I’ll try to keep this as short as possible, but when you have visited a place so different from your usual haunts, and so utterly atmospheric and magical, it is hard to be terse.
The background: My sister spent two weeks on the Isle of Iona, after which I joined her for one-week stay, mostly on the Isle of Skye. While she was on Iona one of her friends remarked, “Scotland… it’s all about the light.” I agree, but would add it’s also all about hospitality as an art form. We had generally good weather, which in Scotland means it isn’t raining. Of all our days we had only one where it rained on and off all day; the rest of the time was a delightful mix of sun and clouds – which is what makes the light so delicious.
We met up on a Tuesday in Edinborough (not the original plan – for an elaboration of a travel nightmare, click here) and drove immediately to Forres, a little north and east of Inverness, where we found the very comfortable Cluny House B & B. In true Scottish fashion, when I called to tell owner Susan that we wouldn’t be there the night before (see elaboration…) she was more concerned about our discomfort than about losing one or possibly two nights of rental income. The village of Forres itself was delightful, featuring an amusing public garden full of ‘topiary’ – which proved to be iron frames in which plants were growing, rather like enormous chia pets.
Our main purpose in going to Forres was to position ourselves for a visit to Findhorn, the ecovillage and commune founded in 1962 by Peter and Eileen Caddy in a trailer park. We had wanted to see the gardens which were, over a period of years, created under rather inimical conditions, and perhaps to get a spiritual taste of the place. What we found was very much an institution, complete with property management and fund-raising offices prominently placed. Of gardens we saw only one, though it was quite pretty.
Most of the land around the many houses seemed unkempt and there was lots of junk lying around. The cottage gardens of Findhorn village were much more interesting and far better maintained. It had the feel of a place that was started for all the right reasons, but, once institutionalized had become somehow less. We were surprised when Susan told us that the community there does not do much outreach or give programs for area children. When we visited it made sense. I’m sure the programs they offer are excellent, and we were there for just half of one day – during which we felt we’d seen all there was to see – no doubt one has to immerse oneself in the community itself to get full benefit.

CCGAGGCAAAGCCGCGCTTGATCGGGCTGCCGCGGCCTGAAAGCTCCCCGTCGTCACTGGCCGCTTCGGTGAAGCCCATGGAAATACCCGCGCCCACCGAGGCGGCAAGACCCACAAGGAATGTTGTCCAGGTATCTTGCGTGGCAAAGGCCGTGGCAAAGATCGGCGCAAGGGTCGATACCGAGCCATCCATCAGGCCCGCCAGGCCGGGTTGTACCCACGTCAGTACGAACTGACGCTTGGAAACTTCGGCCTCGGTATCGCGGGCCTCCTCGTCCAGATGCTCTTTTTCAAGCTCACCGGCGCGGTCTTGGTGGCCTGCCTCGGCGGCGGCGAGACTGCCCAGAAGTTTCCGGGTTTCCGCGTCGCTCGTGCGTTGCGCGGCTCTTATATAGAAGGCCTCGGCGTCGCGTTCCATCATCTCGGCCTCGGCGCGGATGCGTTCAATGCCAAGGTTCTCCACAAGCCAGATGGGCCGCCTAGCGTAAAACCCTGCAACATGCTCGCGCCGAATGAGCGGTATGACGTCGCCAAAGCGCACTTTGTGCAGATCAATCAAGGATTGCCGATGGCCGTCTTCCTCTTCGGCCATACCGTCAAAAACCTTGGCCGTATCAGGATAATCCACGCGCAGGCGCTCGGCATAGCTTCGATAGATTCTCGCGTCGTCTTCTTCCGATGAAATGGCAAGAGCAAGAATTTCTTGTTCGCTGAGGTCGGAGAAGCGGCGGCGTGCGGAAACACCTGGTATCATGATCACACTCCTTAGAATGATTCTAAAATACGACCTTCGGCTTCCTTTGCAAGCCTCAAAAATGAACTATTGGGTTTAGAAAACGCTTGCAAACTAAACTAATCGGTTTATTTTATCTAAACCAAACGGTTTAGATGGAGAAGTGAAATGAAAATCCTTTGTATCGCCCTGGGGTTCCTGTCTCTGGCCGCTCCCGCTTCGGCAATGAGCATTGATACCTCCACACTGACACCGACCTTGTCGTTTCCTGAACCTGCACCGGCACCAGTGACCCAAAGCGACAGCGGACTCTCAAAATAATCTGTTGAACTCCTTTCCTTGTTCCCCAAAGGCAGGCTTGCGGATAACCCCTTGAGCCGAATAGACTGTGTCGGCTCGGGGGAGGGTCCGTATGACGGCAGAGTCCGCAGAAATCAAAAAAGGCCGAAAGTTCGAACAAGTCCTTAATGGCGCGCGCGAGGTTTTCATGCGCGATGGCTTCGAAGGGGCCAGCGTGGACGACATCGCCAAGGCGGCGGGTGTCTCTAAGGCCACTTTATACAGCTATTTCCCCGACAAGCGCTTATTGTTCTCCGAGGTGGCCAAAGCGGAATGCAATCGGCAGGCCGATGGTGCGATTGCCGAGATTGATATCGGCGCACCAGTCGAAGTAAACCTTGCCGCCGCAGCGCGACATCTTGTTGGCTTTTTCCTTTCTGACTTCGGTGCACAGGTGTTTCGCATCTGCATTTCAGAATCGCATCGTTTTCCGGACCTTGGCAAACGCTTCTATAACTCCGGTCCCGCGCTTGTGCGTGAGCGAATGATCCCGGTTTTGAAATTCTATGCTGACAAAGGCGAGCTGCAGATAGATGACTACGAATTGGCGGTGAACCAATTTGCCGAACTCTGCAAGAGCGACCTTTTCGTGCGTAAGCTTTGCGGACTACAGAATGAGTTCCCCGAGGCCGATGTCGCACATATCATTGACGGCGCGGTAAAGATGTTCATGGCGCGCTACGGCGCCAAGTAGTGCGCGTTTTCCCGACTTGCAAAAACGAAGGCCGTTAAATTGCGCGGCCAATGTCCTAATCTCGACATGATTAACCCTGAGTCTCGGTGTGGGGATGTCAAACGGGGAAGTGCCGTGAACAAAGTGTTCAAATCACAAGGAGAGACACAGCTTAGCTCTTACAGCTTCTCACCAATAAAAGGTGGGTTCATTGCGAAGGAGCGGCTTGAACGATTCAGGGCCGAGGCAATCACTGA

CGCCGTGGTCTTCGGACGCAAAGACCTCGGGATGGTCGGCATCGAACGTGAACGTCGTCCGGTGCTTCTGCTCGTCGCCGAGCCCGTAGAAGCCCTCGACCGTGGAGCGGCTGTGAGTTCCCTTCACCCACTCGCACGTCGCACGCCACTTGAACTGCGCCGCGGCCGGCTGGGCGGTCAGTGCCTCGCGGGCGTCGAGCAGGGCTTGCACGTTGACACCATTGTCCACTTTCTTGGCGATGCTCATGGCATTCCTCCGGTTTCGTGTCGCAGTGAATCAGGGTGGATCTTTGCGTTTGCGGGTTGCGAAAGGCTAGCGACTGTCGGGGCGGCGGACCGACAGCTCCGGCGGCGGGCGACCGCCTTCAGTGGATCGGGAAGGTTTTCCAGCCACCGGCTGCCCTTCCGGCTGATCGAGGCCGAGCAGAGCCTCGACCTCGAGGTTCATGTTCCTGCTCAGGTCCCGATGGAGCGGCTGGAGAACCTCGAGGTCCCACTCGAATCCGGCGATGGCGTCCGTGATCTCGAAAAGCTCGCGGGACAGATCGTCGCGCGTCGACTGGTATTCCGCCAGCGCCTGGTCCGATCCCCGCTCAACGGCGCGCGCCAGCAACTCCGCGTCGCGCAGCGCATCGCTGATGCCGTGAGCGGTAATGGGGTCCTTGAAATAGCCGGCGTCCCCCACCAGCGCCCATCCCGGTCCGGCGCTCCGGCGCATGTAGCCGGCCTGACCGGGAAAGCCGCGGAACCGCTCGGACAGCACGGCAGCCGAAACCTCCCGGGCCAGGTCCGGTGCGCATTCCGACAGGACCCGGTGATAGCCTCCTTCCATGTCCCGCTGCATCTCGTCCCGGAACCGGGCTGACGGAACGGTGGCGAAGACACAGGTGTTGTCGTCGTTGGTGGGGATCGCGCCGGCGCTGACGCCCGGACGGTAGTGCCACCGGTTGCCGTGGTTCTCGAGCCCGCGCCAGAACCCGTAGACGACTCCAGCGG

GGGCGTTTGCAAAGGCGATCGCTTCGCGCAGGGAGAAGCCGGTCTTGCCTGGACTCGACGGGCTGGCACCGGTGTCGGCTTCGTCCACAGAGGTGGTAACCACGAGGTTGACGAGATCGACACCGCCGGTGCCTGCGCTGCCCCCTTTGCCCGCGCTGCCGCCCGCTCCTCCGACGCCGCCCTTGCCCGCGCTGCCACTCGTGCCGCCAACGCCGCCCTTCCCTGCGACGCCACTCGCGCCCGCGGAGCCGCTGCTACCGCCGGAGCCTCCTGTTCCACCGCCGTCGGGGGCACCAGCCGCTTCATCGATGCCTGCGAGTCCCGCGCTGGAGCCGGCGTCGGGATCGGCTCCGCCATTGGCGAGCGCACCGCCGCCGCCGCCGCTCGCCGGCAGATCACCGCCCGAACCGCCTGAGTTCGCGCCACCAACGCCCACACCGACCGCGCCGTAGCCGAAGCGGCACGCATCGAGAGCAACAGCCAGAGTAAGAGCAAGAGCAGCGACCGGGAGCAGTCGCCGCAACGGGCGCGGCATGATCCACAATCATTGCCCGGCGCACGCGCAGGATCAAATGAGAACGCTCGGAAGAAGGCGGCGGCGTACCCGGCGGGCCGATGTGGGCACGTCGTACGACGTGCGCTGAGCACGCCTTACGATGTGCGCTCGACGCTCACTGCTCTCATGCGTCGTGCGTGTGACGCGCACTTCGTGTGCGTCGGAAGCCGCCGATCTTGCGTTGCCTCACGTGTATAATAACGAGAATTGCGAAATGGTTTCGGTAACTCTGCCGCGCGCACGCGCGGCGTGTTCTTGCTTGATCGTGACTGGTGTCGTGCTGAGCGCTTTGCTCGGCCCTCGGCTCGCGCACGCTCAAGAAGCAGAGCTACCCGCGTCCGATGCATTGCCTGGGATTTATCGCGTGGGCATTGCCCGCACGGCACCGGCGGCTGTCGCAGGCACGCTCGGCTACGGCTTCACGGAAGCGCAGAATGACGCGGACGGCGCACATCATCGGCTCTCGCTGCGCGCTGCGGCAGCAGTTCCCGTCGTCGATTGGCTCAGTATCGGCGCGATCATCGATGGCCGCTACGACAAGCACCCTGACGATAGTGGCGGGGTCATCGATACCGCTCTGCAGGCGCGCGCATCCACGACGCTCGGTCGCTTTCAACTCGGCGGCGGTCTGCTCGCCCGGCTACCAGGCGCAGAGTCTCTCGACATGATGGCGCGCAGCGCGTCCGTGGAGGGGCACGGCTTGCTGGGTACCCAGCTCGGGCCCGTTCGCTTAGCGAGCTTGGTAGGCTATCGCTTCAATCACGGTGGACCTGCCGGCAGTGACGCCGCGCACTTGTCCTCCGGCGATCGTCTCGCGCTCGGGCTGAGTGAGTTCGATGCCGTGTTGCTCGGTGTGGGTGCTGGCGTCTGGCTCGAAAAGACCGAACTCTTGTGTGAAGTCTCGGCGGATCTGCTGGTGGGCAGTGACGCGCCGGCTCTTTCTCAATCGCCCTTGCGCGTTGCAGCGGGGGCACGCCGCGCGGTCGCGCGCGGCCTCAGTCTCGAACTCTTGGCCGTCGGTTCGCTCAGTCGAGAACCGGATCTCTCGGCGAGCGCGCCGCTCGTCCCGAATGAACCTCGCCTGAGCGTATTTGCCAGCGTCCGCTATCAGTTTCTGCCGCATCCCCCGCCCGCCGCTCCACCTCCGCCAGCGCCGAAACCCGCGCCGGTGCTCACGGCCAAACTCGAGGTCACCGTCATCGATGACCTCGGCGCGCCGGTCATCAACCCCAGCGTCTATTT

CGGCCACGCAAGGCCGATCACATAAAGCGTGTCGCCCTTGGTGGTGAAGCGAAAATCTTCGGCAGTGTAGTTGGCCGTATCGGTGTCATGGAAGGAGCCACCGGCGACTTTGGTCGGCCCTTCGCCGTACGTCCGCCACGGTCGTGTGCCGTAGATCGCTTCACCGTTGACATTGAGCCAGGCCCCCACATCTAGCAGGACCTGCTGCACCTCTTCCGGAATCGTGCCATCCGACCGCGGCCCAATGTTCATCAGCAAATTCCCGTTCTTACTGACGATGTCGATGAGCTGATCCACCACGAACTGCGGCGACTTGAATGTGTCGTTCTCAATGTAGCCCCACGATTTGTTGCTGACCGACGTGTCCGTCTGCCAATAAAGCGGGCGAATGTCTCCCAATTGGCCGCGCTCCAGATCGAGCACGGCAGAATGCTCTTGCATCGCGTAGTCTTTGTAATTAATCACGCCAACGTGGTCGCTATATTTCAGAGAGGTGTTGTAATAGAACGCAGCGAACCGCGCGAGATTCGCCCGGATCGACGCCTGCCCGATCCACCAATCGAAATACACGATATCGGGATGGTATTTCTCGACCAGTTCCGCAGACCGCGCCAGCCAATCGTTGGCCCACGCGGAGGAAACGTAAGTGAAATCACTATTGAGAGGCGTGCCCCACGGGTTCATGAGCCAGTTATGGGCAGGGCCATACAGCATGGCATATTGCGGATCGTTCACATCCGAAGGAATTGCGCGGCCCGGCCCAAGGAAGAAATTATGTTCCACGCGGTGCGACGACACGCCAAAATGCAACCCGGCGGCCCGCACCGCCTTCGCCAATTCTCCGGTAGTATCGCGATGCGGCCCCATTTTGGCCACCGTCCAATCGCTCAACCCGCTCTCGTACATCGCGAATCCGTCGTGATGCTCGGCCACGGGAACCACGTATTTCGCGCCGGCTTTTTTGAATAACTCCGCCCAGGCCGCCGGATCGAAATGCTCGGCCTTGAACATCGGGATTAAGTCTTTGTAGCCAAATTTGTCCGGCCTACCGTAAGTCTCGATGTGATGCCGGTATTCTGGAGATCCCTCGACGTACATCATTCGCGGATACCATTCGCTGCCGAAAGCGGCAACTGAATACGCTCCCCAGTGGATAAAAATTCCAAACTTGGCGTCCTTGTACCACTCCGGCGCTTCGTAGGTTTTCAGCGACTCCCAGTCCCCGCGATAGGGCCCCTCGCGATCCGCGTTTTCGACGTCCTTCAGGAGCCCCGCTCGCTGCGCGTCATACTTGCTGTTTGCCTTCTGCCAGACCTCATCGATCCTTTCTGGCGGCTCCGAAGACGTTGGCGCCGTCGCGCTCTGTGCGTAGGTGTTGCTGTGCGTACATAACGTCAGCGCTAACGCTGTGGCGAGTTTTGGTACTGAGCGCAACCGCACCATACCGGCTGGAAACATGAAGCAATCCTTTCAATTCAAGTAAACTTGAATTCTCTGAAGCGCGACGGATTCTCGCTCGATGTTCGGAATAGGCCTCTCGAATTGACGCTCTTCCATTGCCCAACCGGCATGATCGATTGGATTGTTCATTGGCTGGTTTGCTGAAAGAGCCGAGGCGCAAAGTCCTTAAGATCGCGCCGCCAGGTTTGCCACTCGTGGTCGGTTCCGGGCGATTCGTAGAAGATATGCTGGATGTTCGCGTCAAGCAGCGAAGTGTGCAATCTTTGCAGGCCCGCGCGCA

Our next port of call was Inverness, a small bustling city, where we stayed at the Bannerman B&B, another comfortable house where the owner fed us a huge and hugely satisfying breakfast. Chocolate Lab Hugo was extremely welcoming. The river Ness, on both sides of which lies the city, is interrupted by three islands that have been turned into a large and inviting forest park. The city has a 19th century castle on a hill which gives an impressive view of the rest of the city, including the spire-less cathedral.
But our true destination was the Isle of Skye, and that’s where we went next. I’ll tell you all about that in the next post…
Meanwhile, for a slide show of photos of the whole trip, click here.